between the previous government and private investors.

Rainsy attacked the level of official corruption and called for centralized economic

policy-making and "transparent political power" to root out corruption.

"There should be incompatibility between the status of minister and that of

shareholder of a private company," he said. "Either ministers defend private

interests or the national interest."

He accused government officials of receiving "free shares when some private

companies were created by very questionable interests".

"They should resign from government," he said. "This is the kind of

transparency we want to implement."

The government has also begun an attempt to strengthen the Riel.

"We want to rely on sound macro-economic policy to restore confidence in our

currency by strengthening it's value both domestically and internationally,'' said

Tioulong Saumura, vice president of the Central Bank.

Cambodia has seen four straight months of negative inflation for the first time in

several years.

It reintroduced the 50 riel note earlier this month which had been dropped as worthless

last year in the wake of triple digit inflation.

The aim, according to Tioulong, is to "decrease the dollarization, the use of

foreign currency".

She said the government would "drop two zero's" from the new currency to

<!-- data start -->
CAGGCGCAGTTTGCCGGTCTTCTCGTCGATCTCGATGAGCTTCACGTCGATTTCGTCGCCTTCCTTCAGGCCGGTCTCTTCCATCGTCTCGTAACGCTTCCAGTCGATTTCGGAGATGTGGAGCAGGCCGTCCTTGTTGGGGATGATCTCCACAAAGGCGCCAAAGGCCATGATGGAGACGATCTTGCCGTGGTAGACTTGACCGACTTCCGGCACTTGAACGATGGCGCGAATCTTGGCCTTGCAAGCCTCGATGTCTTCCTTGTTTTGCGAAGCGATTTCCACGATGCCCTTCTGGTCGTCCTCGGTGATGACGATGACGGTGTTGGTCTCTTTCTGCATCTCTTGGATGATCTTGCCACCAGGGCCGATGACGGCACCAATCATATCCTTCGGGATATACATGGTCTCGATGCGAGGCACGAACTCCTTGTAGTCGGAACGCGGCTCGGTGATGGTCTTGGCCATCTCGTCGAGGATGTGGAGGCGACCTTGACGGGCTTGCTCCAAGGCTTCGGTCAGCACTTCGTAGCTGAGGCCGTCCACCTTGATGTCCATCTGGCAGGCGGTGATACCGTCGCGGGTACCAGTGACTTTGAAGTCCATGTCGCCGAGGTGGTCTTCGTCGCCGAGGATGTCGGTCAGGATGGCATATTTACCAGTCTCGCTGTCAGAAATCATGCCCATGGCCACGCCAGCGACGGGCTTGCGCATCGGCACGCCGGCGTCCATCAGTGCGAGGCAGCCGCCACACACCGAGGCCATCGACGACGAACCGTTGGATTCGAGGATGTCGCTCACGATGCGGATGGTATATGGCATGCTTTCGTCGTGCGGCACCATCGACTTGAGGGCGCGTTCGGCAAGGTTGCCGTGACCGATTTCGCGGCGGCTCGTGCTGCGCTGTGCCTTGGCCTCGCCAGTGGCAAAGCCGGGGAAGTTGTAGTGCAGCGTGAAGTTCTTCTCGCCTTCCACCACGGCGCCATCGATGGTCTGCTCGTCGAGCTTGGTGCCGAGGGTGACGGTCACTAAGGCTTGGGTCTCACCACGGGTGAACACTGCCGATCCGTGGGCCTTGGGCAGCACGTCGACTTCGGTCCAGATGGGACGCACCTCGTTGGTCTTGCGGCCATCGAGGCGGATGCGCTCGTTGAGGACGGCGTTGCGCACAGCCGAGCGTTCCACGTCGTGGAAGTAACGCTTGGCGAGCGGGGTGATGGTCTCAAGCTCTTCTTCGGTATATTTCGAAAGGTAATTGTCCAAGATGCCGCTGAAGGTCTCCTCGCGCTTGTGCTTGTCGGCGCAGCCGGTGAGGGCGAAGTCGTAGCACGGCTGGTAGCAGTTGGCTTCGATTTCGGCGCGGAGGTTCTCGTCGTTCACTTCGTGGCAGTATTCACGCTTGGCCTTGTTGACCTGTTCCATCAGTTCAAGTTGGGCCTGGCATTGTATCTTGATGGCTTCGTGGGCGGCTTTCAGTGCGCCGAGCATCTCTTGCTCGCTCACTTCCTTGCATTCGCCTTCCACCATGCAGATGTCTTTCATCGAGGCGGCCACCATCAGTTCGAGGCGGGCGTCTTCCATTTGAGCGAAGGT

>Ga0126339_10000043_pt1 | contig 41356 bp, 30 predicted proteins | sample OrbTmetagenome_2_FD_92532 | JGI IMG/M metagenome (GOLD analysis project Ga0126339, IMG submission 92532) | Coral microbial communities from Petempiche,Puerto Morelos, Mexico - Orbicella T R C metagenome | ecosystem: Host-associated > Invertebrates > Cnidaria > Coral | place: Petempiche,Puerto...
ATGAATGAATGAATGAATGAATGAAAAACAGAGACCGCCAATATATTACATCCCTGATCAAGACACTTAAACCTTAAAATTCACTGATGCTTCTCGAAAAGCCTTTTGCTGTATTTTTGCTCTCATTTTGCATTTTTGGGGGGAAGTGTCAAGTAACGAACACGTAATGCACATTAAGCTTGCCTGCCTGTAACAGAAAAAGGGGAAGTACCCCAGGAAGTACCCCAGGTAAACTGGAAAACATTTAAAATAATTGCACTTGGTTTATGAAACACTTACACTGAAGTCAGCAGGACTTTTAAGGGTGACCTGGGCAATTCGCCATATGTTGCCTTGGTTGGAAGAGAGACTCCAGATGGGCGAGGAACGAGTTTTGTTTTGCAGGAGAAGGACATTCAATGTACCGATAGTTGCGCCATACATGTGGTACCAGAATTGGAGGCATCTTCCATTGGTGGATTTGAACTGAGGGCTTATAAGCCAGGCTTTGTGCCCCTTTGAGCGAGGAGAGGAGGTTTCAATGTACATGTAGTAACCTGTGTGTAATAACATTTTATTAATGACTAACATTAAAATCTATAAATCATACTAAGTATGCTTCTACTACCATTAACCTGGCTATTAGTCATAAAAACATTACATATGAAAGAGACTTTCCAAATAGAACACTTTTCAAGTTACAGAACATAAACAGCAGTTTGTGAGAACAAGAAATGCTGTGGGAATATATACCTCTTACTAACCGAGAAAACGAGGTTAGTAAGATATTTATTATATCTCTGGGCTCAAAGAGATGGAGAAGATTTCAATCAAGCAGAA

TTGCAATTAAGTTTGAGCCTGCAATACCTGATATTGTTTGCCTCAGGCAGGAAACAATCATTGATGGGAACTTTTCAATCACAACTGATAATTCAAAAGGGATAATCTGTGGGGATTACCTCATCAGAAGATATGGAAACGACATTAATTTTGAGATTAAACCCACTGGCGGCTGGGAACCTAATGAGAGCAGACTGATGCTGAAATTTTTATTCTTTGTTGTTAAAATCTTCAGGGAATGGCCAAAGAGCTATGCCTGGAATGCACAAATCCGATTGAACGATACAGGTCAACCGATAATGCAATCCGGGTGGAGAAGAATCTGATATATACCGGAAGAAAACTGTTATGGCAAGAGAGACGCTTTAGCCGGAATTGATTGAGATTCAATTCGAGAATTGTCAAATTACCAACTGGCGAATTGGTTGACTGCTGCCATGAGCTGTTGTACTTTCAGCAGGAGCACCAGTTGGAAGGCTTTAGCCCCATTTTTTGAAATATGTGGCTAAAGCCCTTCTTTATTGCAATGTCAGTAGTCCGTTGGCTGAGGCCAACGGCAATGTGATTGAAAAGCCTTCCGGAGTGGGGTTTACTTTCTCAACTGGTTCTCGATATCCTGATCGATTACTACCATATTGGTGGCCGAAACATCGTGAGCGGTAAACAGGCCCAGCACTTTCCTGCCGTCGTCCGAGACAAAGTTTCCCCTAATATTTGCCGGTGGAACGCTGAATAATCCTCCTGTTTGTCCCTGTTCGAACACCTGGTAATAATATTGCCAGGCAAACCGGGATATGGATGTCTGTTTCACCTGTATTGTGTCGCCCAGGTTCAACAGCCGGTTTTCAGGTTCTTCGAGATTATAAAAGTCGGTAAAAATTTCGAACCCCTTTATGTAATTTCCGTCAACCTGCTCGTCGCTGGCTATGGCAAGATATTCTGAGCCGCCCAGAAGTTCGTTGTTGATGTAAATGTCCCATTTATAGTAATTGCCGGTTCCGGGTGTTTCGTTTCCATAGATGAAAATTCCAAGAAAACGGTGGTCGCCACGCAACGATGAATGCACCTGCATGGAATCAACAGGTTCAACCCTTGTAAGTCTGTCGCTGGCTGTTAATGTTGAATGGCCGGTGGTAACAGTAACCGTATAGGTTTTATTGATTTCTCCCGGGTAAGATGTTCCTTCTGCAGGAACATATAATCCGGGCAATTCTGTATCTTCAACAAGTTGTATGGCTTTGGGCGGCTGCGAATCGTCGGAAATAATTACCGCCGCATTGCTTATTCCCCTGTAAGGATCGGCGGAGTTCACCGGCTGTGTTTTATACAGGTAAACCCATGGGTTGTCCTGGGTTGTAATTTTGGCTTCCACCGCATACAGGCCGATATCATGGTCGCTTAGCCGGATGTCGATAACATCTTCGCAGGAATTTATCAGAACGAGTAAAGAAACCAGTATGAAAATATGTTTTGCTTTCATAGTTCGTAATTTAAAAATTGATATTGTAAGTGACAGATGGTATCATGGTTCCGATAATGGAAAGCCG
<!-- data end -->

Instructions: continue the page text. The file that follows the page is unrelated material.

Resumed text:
be issued next year.

The Riel strengthened 20 percent against the dollar last week in the wake of the

formation of the new government, but Rainsy said they will attempt to stabilize the

Riel between 2,400 and 2,600 to the dollar.

"There is a squeeze in liquidity because we have not printed money in more than

one year, but we will not increase the money supply," he said.

Rainsy said the investment and economic restructuring programs are linked to the

political developments in the country.

"Security and Khmer Rouge issues are both key investment issues...eventually

the best weapon against the Khmer Rouge is economic development and rural development.

"We don't want to make war again against the Khmer Rouge. If we can reduce the

imbalance between the rich and poor, the urban and farmers, reduce corruption, reduce

social injustice. This is the basis of our new policy and we believe then the Khmer

Rouge will disappear," he said.

Rainsy said the new banking legislation will be aimed at weeding out dubious banks

that have opened in Cambodia since private banks were first allowed to operate here

in 1991.

He acknowledged the authorities were aware of Cambodia emerging as a significant

heroin trans-shipment route.

"We are aware of this. There are banks operating with zero capital, no customers,

and run by people with no qualifications - people who have nothing to do with the

banking industry and are laundering money and covering up other illicit activities.

We have to react quickly," he said.

Cambodia currently only requires five million dollars in capital to open a bank "but

even that is only theoretical," said the Finance Minister.